New Places Cooking

The yogi fell flat on his ass during tree pose. I watched him drop and something sank in my gut. Come to prayer standing, he said, and we all rose up on one precarious leg as he sent the full weight of himself to the studio floor. Our calm practice did not work. Our focus on intention did not work. With laughter spreading from mat to mat, the instructor's face grew hot with the shame of his mistake. I deepened my deep nose breathing and tried to stay present.

Ryan got mean after that. He bent us too far around ourselves, chiding, That's a hard to reach area so get in there and feel it cook! My limbs shook and my muscles burned. Ryan asked us to hold it for ten and it seemed such a burden, like ten lifetimes lived all at once. My mind kept drifting and I kept pulling it back, forcing its moods in line with the moods of my body. I sought balance. Each of us sought balance and we found it, floating like jet airplanes and twisting like triangles until six o'clock.

I left Ryan in his fitness center for the shaded streets of midtown. The summer heat was relentless. It hid itself in heavy, inescapable pockets of still air and exhausted me all over again. I wanted to lie down, curl up on the hood of a parked car and take an endless nap. I felt like breathing in deep and passing out. Streetlamps fired above me as I walked home with my shirt stuck to my back.

By the train tracks, I saw a vagrant take off his pants and shout at the air, Down! Down! Down! He wore more pants underneath, layer upon layer of dirty fabric. The man looked right at me and garbled something offensive, so I substituted Ryan's smooth voice: Can you be less reactive? Can you fall calmly? The man kept staring and garbling and I yelled back at him, Hypocrite! With a confused shrug, he turned away to roll a tire toward a shopping cart.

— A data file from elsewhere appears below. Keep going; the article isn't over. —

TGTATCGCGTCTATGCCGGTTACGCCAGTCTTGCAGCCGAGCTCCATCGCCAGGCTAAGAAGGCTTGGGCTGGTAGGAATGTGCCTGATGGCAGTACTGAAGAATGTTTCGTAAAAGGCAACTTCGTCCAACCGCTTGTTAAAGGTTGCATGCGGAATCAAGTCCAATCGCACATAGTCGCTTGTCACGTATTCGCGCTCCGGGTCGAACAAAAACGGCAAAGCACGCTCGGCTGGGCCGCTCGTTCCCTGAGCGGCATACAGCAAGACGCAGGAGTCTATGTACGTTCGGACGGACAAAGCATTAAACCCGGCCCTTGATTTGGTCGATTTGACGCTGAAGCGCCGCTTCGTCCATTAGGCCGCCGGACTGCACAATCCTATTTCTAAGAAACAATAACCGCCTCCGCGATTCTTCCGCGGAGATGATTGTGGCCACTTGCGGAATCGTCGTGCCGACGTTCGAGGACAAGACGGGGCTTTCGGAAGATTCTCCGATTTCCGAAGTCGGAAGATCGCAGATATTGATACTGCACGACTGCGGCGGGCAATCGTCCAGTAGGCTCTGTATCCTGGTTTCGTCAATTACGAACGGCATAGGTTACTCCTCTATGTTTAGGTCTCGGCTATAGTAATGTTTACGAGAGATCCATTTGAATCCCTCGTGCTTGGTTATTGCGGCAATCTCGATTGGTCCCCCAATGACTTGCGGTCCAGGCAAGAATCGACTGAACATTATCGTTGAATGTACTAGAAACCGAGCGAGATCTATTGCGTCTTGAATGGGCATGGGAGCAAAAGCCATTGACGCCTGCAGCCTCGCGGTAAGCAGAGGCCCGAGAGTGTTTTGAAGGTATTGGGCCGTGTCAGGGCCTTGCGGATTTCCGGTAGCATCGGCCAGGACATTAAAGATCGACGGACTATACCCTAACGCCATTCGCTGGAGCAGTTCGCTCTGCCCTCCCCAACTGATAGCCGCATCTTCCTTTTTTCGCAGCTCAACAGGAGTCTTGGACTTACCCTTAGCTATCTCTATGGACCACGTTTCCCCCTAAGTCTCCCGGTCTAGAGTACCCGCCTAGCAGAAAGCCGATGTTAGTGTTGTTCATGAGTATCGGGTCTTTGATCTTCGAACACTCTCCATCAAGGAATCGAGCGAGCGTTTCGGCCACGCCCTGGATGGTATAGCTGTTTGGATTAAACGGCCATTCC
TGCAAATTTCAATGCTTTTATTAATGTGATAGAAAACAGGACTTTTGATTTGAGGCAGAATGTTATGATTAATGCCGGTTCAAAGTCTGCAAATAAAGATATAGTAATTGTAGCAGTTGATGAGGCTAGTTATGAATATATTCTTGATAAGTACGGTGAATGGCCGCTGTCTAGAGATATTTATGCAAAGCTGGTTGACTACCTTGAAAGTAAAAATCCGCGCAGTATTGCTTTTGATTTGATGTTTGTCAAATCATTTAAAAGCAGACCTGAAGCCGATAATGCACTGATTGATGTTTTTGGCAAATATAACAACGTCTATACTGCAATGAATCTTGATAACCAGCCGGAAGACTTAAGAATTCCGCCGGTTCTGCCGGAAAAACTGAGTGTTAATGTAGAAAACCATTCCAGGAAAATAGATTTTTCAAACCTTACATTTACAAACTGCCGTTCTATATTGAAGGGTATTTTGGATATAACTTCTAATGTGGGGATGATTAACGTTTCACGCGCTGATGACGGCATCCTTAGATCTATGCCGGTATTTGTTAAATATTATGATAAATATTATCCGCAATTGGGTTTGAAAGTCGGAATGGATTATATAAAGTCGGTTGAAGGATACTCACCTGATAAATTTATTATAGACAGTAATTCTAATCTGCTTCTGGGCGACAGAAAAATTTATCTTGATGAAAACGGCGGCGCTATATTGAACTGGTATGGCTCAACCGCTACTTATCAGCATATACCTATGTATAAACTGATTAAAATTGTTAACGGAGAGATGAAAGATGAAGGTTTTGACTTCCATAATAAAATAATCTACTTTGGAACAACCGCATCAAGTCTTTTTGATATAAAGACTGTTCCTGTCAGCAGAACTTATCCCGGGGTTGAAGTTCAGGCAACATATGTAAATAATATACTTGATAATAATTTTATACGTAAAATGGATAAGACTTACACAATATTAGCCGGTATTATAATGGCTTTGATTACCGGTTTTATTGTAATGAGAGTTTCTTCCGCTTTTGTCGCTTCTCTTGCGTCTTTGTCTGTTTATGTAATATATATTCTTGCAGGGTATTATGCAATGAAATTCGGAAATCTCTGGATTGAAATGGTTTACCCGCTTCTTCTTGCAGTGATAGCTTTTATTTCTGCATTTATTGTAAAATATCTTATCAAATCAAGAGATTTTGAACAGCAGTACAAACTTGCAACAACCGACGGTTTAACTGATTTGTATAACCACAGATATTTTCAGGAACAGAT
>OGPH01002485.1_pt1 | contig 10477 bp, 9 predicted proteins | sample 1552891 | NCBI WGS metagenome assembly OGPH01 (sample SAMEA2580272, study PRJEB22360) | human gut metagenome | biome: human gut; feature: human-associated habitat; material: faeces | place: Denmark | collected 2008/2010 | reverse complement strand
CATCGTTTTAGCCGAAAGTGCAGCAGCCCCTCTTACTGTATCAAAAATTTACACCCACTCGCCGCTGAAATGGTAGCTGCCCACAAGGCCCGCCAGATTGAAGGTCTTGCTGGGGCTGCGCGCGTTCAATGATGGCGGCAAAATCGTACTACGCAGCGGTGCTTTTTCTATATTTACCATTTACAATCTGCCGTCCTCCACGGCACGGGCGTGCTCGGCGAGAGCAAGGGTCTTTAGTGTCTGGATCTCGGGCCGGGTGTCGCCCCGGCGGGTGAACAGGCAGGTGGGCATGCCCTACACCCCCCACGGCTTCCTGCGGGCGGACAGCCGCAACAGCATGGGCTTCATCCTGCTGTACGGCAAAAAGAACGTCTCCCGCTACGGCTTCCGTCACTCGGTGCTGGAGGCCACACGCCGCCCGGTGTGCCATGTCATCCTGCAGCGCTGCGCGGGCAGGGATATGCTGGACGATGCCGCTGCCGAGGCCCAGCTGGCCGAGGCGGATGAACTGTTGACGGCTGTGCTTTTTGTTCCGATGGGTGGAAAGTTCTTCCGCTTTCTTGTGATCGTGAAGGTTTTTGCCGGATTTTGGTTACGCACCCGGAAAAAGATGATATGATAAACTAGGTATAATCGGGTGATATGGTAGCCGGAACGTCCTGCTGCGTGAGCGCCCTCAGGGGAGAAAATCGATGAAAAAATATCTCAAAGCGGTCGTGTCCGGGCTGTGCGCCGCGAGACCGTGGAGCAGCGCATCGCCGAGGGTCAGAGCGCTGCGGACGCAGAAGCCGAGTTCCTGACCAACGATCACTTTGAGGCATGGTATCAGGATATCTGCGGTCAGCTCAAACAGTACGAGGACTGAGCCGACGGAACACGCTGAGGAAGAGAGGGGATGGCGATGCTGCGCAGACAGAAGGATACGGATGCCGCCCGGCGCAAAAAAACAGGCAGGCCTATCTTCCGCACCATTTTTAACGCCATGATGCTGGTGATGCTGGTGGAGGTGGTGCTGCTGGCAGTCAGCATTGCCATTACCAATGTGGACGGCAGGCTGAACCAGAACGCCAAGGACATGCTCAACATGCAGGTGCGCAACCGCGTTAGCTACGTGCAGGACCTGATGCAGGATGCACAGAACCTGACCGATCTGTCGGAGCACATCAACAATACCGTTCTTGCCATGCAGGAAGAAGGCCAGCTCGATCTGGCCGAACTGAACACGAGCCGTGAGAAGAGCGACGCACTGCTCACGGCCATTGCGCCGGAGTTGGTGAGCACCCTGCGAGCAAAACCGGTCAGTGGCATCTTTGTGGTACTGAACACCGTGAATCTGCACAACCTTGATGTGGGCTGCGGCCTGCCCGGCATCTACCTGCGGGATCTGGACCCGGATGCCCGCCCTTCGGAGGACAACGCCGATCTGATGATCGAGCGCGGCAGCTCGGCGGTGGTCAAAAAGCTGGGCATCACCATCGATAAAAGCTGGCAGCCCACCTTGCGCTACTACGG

At 22nd Street, I stopped to pick oranges from my neighbor's fruit tree and thought of the man sleeping. I imagined him snuggled up to the track rails with a late-night freight bearing down, lights dimmed and horns muted. He lay in a ball, blowing silent snores. But the snores were really dreams, little balloons of weightless script that escaped from his mouth in teleprompt. They drifted into blue smoke and diffused. Puff--I'm still falling--and then it was gone. Puff--I'm still breathing--and then it was gone. These wisp-dreams gathered at the tree tops in a thickening haze and everything began to blue. The train kept rolling through the sky blue night and as it approached the man's face, right before it crushed him flat, I came back to myself. My hands were full of oranges.

When I walked in the front door, there was smoke caught at the ceiling and the definite scent of burning. My wife had the windows open and the fans on high to combat the thick smell. We had no air-conditioning. I closed my eyes for a quiet moment, for a break from the heat, and saw the whole afternoon laughing at me. The oranges made a perfect small pyramid when I placed them on the windowsill and went back to the kitchen.

Megan looked up from the stove with hair stuck to her temples and a damp upper lip. Seeing me there seemed to calm her. She threw her hands in the air, a gesture of concession, as if to say, Would you look at this mess? Screw it! Then she turned down all the burners, came over to me and clasped both of my shoulders with her greasy hands.

She said, I'm thirty-eight years old and it's about time. Chuck, I want a baby.

I knew that it would hurt like hell, might even sprain some muscles, but it seemed such a simple thing to do when I pushed back and unfurled my yoga mat, there on the kitchen floor. Beneath a heavy cloud of smoke, something new began to cook.

About the author:

This is Marc's first published fiction. His poetry has appeared in the Sacramento News & Review. He is the editor of Wandering Army, an online journal located at